Birth after Death: Men and Reproduction in Two K'iche' Maya Communities Open Access

Dudgeon, Matthew R. (2013)

Permanent URL:


In the late 20th century, ethnic and economic inequalities in Guatemala led to a guerilla insurgency that was met by state military counterinsurgent forces. The genocidal violence of the civil war disrupted the reproductive trajectories of many western highland indigenous Maya communities. In this dissertation, I explore patterns of reproduction and reproductive loss in Maya communities after the Guatemalan civil war. I focus on an aspect of reproduction often left unaddressed in demographic as well as anthropological approaches: men. Working with predominantly K'iche' Maya communities, I investigate ways men influence decisions about family size and reproductive complications. I interrogate men's own experiences of reproduction as an integral part of their masculinity and an area of risk that lies outside the domains defined as masculine. To accomplish an ethnography of reproduction and masculinity in the context of genocide, I worked in two K'iche' Maya communities: one peri-urban community relatively less affected by the civil war, and another rural community the war had forced into hiding as a Community of Populations in Resistance.

I examine men's attitudes toward marriage, pregnancy, childbirth, and contraception. I trace four important elements of K'iche' Maya masculinity: productivity, growth, control, and respect. I argue that these elements inform men's reproductive experiences and decisions and aid in explaining the profound ambivalence many men feel about their roles in reproduction. I tie this ambivalence to broader narratives of risk associated with reproduction that implicate men and women as well as care providers such as local traditional birth attendants. I examine patterns of contraceptive use, demonstrating that men may actively collaborate with partners in contraceptive decision making even as they confront conflicts that arise from the consequences of those decisions. Using quantitative data, I explore the impact of variables accounting for men's influences on epidemiologic models of reproductive health outcomes such as initiation of prenatal care, complications during pregnancy, contraceptive knowledge and use, and neonatal and infant mortality. I conclude with a discussion of K'iche' Maya reproductive resilience and men's changing reproductive roles in the context of that resilience.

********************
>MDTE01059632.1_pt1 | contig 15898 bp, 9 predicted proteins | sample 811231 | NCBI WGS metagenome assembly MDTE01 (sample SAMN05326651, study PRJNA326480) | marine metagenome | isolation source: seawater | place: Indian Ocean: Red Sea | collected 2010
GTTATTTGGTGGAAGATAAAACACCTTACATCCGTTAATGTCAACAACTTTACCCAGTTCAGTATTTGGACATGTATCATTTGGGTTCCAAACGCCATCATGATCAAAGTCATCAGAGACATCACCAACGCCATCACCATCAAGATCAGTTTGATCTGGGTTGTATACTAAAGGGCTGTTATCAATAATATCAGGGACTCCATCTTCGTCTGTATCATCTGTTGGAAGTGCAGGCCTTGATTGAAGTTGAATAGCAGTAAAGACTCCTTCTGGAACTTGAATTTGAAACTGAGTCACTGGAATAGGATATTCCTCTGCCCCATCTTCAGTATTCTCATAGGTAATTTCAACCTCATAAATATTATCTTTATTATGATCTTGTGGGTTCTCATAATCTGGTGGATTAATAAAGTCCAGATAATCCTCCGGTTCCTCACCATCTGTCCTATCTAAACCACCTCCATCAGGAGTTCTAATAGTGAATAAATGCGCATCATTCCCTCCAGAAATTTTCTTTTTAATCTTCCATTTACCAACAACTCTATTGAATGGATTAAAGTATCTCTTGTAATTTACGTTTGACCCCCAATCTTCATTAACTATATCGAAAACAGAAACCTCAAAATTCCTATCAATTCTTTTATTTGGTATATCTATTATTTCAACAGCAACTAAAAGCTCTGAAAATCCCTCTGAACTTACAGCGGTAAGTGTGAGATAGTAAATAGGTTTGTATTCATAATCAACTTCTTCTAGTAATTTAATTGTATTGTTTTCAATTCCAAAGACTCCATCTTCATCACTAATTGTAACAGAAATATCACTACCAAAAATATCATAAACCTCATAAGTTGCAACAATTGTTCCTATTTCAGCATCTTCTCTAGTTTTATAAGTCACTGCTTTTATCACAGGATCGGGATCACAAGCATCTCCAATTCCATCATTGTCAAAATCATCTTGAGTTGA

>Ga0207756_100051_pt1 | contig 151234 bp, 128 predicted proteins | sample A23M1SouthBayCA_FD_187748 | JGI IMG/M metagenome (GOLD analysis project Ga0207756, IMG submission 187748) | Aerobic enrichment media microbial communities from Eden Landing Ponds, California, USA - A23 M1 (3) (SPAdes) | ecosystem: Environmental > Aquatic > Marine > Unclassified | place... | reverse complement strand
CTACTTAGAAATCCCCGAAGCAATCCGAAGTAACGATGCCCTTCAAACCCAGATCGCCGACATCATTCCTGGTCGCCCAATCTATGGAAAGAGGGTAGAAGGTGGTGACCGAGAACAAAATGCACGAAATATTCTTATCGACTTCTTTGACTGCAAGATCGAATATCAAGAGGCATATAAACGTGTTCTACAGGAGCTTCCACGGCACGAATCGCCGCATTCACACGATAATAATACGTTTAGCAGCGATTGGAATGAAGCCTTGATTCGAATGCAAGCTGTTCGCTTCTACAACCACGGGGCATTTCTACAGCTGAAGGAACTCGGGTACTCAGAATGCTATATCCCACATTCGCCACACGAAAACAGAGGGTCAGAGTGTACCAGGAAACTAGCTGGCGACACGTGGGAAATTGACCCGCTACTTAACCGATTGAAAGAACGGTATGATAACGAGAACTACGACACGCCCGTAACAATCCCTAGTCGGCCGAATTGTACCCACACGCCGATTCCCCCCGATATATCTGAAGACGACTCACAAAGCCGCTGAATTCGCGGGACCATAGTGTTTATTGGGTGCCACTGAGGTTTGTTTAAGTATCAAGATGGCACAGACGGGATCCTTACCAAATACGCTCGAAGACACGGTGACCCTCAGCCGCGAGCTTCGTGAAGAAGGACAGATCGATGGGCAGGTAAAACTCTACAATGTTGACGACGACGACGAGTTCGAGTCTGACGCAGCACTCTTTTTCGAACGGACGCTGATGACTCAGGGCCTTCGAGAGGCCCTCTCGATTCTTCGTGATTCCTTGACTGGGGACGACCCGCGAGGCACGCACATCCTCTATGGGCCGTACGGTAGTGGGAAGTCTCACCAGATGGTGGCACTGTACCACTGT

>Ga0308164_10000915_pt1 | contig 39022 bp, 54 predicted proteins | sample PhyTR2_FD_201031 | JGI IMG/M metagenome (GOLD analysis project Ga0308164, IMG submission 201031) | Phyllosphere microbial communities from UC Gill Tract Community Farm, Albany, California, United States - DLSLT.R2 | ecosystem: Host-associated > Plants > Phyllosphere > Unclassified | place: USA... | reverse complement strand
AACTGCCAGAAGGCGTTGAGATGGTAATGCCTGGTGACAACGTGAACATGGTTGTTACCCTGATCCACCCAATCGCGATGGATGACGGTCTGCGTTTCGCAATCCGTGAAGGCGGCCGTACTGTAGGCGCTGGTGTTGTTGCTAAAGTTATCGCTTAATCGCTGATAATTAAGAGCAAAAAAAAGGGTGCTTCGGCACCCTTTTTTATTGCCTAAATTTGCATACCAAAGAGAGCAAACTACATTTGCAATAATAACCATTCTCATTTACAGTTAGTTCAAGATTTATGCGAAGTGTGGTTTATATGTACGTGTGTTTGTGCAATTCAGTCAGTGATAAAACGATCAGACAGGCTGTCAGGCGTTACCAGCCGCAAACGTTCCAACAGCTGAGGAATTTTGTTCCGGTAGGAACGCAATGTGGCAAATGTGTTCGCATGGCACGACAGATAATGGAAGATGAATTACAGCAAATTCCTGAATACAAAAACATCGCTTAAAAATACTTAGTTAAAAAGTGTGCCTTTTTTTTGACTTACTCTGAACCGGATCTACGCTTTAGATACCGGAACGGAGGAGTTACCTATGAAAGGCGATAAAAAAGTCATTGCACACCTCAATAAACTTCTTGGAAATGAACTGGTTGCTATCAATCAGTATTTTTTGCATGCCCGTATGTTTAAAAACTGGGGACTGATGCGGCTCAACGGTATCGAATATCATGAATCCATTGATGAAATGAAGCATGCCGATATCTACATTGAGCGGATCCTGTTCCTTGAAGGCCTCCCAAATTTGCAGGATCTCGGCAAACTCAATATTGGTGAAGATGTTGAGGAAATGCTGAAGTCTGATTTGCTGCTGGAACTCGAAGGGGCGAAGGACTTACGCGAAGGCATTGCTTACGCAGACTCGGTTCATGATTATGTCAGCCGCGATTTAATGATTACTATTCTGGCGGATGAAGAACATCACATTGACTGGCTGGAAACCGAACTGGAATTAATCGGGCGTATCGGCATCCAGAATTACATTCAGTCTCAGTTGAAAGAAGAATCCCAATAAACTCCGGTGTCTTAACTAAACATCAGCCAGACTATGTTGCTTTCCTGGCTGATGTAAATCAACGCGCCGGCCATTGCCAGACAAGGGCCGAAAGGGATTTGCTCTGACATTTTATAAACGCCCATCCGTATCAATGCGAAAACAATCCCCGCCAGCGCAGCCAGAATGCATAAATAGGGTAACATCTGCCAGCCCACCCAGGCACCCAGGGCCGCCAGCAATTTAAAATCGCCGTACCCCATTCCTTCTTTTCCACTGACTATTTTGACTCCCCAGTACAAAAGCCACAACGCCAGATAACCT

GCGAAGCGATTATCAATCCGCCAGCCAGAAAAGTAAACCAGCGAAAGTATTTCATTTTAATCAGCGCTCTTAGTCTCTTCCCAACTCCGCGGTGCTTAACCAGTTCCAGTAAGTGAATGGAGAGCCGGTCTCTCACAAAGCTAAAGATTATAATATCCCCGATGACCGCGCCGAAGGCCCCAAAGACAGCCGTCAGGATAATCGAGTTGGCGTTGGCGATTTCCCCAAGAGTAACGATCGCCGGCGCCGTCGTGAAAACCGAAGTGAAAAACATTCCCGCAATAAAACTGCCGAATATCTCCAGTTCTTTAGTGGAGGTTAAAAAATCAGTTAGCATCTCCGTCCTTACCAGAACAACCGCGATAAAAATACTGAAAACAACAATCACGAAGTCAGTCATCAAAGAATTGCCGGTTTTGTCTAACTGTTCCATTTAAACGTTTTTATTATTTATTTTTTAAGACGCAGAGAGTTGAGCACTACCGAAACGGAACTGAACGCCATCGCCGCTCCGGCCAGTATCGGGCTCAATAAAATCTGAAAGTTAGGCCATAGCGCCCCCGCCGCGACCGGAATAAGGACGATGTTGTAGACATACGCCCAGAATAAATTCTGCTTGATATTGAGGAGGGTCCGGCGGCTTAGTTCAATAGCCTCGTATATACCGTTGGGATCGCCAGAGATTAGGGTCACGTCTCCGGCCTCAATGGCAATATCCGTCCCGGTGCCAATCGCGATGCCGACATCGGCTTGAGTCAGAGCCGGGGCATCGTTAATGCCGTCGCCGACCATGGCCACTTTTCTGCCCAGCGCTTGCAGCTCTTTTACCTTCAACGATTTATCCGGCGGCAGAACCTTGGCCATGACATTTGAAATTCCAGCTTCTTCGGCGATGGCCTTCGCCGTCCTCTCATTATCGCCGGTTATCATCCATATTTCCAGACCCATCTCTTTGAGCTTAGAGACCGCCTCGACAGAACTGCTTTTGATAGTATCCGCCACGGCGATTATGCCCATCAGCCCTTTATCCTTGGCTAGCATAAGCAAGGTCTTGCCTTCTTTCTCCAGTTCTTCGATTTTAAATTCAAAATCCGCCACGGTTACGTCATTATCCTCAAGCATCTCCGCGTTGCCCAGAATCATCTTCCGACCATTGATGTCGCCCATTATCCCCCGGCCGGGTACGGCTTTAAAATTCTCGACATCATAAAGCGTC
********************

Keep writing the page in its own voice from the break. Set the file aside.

Table of Contents

List of figures and tables

List of male informants

Map of Guatemala

Map of the departments of Quetzaltenango and Quiché, Guatemala

Map of the municipality of Cantel, Quetzaltenango, Guatemala

Map of the municipality of Chajul, Quiché, Guatemala

Chapter 1: Introduction

Chapter 2: Ethnographic Context and Methods

Chapter 3: Gender, Masculinity, and Reproductive Health

Chapter 4: Masculinities and Reproduction in Jun

Chapter 5: Masculinity and Reproduction in Keb': Dimensions of Genocide

Chapter 6: Conceiving Risk

Chapter 7: Conceptions and Contraceptions

Chapter 8: Epidemiologies of Reproduction

Chapter 9: Conclusion


About this Dissertation

Rights statement
  • Permission granted by the author to include this thesis or dissertation in this repository. All rights reserved by the author. Please contact the author for information regarding the reproduction and use of this thesis or dissertation.
  • English
Research Field
Committee Chair / Thesis Advisor
Committee Members
Last modified

Primary PDF

Supplemental Files